More and more we are hearing that companies will only take on graduates that have completed a year in industry; but many students can only get a year in industry placement if they have previous work experience –which, unfortunately, is often unpaid. You do have to wonder why, if they are looking for people with a significant work history, they are targeting students with their recruitment.
So the pressure is on for students to gather significant and relevant work experience during their first couple of years at university, and for universities to provide opportunities for students to do this. A recent article in the Telegraph has Sir David Bell arguing that a degree should maintain its intellectual integrity rather than prepare students for the next stage of life. There is a significant argument that a university education could do both, but this aside, difficult decisions are being taken by course tutors and students every day on how much time should be spent focused on academic study and how much focused on academia. Ask yourself now – why did you go to university?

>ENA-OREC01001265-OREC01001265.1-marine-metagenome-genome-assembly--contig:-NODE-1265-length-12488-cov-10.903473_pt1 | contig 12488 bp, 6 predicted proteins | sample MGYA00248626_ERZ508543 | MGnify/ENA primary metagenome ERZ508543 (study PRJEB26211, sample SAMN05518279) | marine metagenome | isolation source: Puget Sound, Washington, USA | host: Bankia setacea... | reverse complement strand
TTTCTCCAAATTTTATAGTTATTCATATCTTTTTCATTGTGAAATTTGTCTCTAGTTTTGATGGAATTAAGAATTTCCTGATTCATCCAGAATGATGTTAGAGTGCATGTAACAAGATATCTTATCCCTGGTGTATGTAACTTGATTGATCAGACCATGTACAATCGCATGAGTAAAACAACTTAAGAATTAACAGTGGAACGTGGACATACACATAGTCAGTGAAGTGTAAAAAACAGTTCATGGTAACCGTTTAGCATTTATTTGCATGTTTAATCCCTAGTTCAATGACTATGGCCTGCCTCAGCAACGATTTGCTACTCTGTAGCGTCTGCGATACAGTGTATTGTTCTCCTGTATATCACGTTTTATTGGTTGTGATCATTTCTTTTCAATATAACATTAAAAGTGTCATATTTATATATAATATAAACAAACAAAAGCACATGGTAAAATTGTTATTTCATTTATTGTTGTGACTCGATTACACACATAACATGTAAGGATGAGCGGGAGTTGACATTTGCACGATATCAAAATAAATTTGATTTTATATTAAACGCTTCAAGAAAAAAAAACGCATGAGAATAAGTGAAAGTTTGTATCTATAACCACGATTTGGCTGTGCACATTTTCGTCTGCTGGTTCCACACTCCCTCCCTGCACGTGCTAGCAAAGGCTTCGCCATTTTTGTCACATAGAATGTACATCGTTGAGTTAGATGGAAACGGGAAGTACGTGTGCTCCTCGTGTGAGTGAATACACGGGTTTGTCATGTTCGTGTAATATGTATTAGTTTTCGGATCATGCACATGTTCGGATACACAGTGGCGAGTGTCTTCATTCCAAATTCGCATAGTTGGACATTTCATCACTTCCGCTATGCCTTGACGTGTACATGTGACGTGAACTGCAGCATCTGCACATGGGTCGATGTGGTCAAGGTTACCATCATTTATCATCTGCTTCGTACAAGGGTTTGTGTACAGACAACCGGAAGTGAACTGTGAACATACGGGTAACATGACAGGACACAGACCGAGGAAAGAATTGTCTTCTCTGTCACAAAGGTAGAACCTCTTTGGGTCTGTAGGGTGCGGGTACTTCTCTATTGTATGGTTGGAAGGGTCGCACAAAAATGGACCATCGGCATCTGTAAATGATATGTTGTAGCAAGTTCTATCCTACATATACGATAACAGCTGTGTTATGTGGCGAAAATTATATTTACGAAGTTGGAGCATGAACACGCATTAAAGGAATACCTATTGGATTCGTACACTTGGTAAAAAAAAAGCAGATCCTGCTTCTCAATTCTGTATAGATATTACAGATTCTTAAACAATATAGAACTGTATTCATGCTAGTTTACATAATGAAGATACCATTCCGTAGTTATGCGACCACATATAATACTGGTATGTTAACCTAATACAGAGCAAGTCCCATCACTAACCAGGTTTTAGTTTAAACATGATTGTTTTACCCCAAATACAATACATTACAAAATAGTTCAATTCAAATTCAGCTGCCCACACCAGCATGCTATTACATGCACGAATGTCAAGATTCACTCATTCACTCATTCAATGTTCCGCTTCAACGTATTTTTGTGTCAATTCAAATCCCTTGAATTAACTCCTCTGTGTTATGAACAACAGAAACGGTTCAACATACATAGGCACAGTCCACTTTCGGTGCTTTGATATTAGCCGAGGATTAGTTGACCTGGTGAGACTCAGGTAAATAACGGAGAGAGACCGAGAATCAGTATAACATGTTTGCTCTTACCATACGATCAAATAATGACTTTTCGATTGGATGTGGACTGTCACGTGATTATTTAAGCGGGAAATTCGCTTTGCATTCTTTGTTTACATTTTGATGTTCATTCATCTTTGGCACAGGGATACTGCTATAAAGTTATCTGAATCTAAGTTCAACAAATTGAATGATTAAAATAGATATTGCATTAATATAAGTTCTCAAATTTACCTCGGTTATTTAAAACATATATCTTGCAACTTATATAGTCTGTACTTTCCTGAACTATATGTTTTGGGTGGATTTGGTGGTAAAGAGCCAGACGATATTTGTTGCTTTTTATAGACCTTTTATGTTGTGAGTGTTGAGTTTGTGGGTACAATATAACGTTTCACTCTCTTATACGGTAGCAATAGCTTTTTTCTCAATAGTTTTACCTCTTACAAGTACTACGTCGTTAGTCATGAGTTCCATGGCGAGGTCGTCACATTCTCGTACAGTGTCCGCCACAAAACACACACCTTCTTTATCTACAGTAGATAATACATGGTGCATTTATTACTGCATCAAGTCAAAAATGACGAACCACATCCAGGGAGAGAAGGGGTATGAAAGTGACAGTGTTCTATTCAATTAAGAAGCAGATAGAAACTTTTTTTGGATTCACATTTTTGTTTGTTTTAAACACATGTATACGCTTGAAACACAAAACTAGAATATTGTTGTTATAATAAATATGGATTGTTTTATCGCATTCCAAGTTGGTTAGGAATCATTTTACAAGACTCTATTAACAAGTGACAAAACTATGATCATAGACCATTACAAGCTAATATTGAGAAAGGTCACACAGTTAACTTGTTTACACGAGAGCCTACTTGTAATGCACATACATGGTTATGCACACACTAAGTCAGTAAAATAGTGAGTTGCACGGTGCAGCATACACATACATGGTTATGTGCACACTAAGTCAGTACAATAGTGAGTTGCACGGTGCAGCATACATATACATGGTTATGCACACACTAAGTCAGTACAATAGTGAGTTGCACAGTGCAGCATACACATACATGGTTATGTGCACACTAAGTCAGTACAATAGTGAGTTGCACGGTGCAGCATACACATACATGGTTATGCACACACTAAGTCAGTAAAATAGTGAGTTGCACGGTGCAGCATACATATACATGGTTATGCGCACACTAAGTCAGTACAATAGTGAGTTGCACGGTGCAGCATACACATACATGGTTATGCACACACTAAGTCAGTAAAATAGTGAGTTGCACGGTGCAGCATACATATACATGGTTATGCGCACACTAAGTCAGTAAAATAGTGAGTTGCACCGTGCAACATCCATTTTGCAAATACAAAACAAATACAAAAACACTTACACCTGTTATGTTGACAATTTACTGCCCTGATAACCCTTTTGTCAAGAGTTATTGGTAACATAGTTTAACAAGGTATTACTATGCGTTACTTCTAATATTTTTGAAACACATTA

Businesses are exploiting the indecision of institutions and the fear of students. Not all of them, and not all of the time, but there are clear cases where ‘unpaid internships’ that last several months are sent to us, which are nothing more than a way for companies to get free workers. A recent action by Intern Aware has seen 100 companies accused of breaking the law by employing unpaid interns in what would otherwise be paid positions. This list has been passed to HMRC for investigation. Such a significant number of companies will attract headlines and will no doubt scare employers.
My only concern is that it will scare those trying to do the best for students and not those without a conscience who will continue to exploit desperate students.